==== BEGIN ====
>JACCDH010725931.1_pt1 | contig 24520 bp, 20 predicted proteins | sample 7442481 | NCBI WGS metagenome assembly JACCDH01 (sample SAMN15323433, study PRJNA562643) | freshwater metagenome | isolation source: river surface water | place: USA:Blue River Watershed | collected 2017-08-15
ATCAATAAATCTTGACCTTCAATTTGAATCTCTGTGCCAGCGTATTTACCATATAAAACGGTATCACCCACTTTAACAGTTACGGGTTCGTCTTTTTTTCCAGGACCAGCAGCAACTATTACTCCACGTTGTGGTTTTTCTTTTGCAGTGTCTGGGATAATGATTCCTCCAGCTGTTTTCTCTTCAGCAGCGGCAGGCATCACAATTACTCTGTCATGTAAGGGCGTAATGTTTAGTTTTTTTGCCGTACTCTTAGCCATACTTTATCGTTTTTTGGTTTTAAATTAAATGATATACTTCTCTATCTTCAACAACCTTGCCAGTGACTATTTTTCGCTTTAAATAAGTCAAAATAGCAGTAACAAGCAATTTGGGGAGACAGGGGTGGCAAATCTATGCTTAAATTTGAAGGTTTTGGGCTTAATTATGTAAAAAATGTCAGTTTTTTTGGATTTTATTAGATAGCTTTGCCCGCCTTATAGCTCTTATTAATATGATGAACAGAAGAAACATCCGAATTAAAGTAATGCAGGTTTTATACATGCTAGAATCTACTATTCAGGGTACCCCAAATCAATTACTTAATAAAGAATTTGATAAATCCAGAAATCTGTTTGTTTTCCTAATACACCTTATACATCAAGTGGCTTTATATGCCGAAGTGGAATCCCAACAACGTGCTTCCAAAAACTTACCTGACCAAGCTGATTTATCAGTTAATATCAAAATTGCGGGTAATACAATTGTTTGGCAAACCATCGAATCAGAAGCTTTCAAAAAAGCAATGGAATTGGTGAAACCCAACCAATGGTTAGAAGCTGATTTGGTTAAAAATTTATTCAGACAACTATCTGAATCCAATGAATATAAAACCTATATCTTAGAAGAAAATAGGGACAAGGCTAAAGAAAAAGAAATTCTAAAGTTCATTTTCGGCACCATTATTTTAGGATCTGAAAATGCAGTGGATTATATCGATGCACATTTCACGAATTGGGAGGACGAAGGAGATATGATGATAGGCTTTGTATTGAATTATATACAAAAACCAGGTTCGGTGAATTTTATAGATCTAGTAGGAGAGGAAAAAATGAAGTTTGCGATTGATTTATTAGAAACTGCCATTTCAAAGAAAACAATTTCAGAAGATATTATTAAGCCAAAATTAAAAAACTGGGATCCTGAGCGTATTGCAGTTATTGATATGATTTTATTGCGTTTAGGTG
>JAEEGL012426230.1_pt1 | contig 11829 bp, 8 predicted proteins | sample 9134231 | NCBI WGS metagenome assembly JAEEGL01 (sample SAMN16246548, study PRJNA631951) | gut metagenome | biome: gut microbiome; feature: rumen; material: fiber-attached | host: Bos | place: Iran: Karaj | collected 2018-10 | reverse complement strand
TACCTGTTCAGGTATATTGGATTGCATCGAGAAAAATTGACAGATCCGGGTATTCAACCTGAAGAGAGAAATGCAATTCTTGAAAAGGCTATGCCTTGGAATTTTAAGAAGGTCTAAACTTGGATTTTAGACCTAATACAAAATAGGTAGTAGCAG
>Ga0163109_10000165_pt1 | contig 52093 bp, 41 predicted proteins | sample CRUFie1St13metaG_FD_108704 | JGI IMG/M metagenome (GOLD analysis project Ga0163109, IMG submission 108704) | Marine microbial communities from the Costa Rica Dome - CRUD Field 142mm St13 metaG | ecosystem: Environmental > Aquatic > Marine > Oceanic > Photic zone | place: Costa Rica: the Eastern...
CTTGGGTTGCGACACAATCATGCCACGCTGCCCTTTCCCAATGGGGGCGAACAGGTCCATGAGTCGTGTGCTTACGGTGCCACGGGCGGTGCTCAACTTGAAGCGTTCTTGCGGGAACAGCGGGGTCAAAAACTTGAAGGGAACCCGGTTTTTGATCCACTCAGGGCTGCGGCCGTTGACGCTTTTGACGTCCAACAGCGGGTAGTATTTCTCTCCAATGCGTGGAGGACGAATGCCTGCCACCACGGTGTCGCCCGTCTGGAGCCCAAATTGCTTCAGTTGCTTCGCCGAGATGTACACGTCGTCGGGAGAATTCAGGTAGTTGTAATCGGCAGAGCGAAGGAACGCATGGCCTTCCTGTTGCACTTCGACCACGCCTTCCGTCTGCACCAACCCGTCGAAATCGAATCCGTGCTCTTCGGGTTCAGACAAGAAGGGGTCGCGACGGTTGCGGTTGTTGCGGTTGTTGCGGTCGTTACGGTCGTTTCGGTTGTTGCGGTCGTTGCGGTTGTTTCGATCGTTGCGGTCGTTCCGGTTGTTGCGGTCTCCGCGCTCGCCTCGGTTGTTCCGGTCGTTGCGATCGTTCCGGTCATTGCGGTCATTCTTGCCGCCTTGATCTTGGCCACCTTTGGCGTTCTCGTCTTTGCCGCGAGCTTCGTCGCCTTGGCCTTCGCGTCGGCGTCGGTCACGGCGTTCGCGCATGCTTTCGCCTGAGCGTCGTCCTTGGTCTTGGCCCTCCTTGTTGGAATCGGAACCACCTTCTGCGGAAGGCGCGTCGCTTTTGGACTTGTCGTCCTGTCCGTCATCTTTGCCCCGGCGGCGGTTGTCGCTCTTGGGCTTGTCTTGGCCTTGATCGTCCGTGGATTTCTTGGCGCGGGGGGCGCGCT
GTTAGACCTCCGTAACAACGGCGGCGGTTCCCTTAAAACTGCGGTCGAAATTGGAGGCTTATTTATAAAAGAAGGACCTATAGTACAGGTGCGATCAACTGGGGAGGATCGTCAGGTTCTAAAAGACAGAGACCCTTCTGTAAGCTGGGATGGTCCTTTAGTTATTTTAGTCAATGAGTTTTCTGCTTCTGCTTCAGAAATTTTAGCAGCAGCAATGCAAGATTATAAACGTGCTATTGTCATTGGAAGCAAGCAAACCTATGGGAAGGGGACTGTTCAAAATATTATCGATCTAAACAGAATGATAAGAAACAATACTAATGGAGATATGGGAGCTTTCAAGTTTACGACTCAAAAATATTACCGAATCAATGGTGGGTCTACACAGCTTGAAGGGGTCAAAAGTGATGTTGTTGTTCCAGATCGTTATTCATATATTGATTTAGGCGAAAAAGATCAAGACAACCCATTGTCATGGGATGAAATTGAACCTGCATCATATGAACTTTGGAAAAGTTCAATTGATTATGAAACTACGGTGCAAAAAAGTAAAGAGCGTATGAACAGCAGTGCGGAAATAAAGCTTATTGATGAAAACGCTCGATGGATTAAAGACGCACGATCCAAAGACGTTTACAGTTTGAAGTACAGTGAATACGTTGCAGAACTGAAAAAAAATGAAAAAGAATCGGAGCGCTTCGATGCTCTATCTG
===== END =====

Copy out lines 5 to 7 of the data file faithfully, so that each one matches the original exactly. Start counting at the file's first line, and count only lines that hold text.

>Ga0163109_10000165_pt1 | contig 52093 bp, 41 predicted proteins | sample CRUFie1St13metaG_FD_108704 | JGI IMG/M metagenome (GOLD analysis project Ga0163109, IMG submission 108704) | Marine microbial communities from the Costa Rica Dome - CRUD Field 142mm St13 metaG | ecosystem: Environmental > Aquatic > Marine > Oceanic > Photic zone | place: Costa Rica: the Eastern...
CTTGGGTTGCGACACAATCATGCCACGCTGCCCTTTCCCAATGGGGGCGAACAGGTCCATGAGTCGTGTGCTTACGGTGCCACGGGCGGTGCTCAACTTGAAGCGTTCTTGCGGGAACAGCGGGGTCAAAAACTTGAAGGGAACCCGGTTTTTGATCCACTCAGGGCTGCGGCCGTTGACGCTTTTGACGTCCAACAGCGGGTAGTATTTCTCTCCAATGCGTGGAGGACGAATGCCTGCCACCACGGTGTCGCCCGTCTGGAGCCCAAATTGCTTCAGTTGCTTCGCCGAGATGTACACGTCGTCGGGAGAATTCAGGTAGTTGTAATCGGCAGAGCGAAGGAACGCATGGCCTTCCTGTTGCACTTCGACCACGCCTTCCGTCTGCACCAACCCGTCGAAATCGAATCCGTGCTCTTCGGGTTCAGACAAGAAGGGGTCGCGACGGTTGCGGTTGTTGCGGTTGTTGCGGTCGTTACGGTCGTTTCGGTTGTTGCGGTCGTTGCGGTTGTTTCGATCGTTGCGGTCGTTCCGGTTGTTGCGGTCTCCGCGCTCGCCTCGGTTGTTCCGGTCGTTGCGATCGTTCCGGTCATTGCGGTCATTCTTGCCGCCTTGATCTTGGCCACCTTTGGCGTTCTCGTCTTTGCCGCGAGCTTCGTCGCCTTGGCCTTCGCGTCGGCGTCGGTCACGGCGTTCGCGCATGCTTTCGCCTGAGCGTCGTCCTTGGTCTTGGCCCTCCTTGTTGGAATCGGAACCACCTTCTGCGGAAGGCGCGTCGCTTTTGGACTTGTCGTCCTGTCCGTCATCTTTGCCCCGGCGGCGGTTGTCGCTCTTGGGCTTGTCTTGGCCTTGATCGTCCGTGGATTTCTTGGCGCGGGGGGCGCGCT
GTTAGACCTCCGTAACAACGGCGGCGGTTCCCTTAAAACTGCGGTCGAAATTGGAGGCTTATTTATAAAAGAAGGACCTATAGTACAGGTGCGATCAACTGGGGAGGATCGTCAGGTTCTAAAAGACAGAGACCCTTCTGTAAGCTGGGATGGTCCTTTAGTTATTTTAGTCAATGAGTTTTCTGCTTCTGCTTCAGAAATTTTAGCAGCAGCAATGCAAGATTATAAACGTGCTATTGTCATTGGAAGCAAGCAAACCTATGGGAAGGGGACTGTTCAAAATATTATCGATCTAAACAGAATGATAAGAAACAATACTAATGGAGATATGGGAGCTTTCAAGTTTACGACTCAAAAATATTACCGAATCAATGGTGGGTCTACACAGCTTGAAGGGGTCAAAAGTGATGTTGTTGTTCCAGATCGTTATTCATATATTGATTTAGGCGAAAAAGATCAAGACAACCCATTGTCATGGGATGAAATTGAACCTGCATCATATGAACTTTGGAAAAGTTCAATTGATTATGAAACTACGGTGCAAAAAAGTAAAGAGCGTATGAACAGCAGTGCGGAAATAAAGCTTATTGATGAAAACGCTCGATGGATTAAAGACGCACGATCCAAAGACGTTTACAGTTTGAAGTACAGTGAATACGTTGCAGAACTGAAAAAAAATGAAAAAGAATCGGAGCGCTTCGATGCTCTATCTG